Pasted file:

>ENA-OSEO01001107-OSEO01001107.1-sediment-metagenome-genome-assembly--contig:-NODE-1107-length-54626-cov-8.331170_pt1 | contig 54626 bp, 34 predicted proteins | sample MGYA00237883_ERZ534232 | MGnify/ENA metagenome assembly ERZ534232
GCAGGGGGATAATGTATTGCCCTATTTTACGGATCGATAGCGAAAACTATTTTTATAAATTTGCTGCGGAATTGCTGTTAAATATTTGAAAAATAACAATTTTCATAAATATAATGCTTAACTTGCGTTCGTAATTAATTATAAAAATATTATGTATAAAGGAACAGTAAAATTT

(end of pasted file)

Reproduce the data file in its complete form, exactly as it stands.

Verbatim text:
>ENA-OSEO01001107-OSEO01001107.1-sediment-metagenome-genome-assembly--contig:-NODE-1107-length-54626-cov-8.331170_pt1 | contig 54626 bp, 34 predicted proteins | sample MGYA00237883_ERZ534232 | MGnify/ENA metagenome assembly ERZ534232
GCAGGGGGATAATGTATTGCCCTATTTTACGGATCGATAGCGAAAACTATTTTTATAAATTTGCTGCGGAATTGCTGTTAAATATTTGAAAAATAACAATTTTCATAAATATAATGCTTAACTTGCGTTCGTAATTAATTATAAAAATATTATGTATAAAGGAACAGTAAAATTT